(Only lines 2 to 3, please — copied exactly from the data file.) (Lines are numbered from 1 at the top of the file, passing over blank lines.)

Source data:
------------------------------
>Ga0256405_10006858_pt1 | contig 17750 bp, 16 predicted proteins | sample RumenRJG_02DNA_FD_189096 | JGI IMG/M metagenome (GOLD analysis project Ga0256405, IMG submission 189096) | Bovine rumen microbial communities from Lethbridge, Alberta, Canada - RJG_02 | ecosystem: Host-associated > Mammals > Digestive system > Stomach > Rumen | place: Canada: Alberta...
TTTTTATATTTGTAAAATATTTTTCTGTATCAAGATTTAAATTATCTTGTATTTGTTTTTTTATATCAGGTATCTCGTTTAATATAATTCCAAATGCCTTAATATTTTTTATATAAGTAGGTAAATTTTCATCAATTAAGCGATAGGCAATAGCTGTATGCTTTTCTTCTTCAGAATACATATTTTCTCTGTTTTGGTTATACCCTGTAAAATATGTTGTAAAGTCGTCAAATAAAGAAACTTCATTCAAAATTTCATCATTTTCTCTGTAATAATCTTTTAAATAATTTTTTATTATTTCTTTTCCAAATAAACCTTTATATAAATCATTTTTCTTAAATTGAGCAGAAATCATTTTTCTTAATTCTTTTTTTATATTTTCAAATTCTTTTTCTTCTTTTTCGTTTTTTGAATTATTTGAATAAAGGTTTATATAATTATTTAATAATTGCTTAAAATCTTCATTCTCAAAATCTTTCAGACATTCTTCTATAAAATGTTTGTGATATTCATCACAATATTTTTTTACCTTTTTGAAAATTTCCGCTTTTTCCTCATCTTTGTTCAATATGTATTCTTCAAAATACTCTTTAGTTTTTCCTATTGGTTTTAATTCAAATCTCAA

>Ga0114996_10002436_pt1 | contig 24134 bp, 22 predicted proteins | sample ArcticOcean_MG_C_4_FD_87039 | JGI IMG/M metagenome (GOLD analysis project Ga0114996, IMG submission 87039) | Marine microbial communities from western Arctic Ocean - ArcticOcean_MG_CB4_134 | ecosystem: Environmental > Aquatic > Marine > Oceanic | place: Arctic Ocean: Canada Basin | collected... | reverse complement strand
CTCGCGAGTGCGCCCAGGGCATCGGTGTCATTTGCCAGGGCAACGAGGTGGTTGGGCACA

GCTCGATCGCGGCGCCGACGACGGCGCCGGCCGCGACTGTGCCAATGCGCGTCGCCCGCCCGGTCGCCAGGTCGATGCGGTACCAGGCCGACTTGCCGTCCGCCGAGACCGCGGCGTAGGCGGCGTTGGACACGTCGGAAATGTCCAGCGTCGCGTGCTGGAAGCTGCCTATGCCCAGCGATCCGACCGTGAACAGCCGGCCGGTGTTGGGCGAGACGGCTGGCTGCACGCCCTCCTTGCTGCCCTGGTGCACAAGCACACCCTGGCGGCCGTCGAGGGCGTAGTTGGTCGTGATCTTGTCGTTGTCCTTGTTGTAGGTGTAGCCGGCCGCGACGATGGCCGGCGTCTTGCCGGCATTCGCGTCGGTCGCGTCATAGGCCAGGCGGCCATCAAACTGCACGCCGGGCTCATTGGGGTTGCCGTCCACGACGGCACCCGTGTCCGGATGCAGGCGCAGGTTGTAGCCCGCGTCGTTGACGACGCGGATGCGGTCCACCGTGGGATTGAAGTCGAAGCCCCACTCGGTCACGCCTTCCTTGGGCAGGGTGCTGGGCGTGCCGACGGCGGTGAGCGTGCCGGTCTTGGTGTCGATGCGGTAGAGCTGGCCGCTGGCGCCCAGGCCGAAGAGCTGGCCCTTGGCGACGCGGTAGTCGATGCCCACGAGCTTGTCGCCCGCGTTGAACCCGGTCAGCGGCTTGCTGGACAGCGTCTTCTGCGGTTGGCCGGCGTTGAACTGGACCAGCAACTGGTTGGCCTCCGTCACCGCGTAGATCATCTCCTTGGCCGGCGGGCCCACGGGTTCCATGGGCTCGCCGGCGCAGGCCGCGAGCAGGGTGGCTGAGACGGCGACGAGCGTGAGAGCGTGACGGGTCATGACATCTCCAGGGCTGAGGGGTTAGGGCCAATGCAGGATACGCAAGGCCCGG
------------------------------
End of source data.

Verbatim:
TTTTTATATTTGTAAAATATTTTTCTGTATCAAGATTTAAATTATCTTGTATTTGTTTTTTTATATCAGGTATCTCGTTTAATATAATTCCAAATGCCTTAATATTTTTTATATAAGTAGGTAAATTTTCATCAATTAAGCGATAGGCAATAGCTGTATGCTTTTCTTCTTCAGAATACATATTTTCTCTGTTTTGGTTATACCCTGTAAAATATGTTGTAAAGTCGTCAAATAAAGAAACTTCATTCAAAATTTCATCATTTTCTCTGTAATAATCTTTTAAATAATTTTTTATTATTTCTTTTCCAAATAAACCTTTATATAAATCATTTTTCTTAAATTGAGCAGAAATCATTTTTCTTAATTCTTTTTTTATATTTTCAAATTCTTTTTCTTCTTTTTCGTTTTTTGAATTATTTGAATAAAGGTTTATATAATTATTTAATAATTGCTTAAAATCTTCATTCTCAAAATCTTTCAGACATTCTTCTATAAAATGTTTGTGATATTCATCACAATATTTTTTTACCTTTTTGAAAATTTCCGCTTTTTCCTCATCTTTGTTCAATATGTATTCTTCAAAATACTCTTTAGTTTTTCCTATTGGTTTTAATTCAAATCTCAA

>Ga0114996_10002436_pt1 | contig 24134 bp, 22 predicted proteins | sample ArcticOcean_MG_C_4_FD_87039 | JGI IMG/M metagenome (GOLD analysis project Ga0114996, IMG submission 87039) | Marine microbial communities from western Arctic Ocean - ArcticOcean_MG_CB4_134 | ecosystem: Environmental > Aquatic > Marine > Oceanic | place: Arctic Ocean: Canada Basin | collected... | reverse complement strand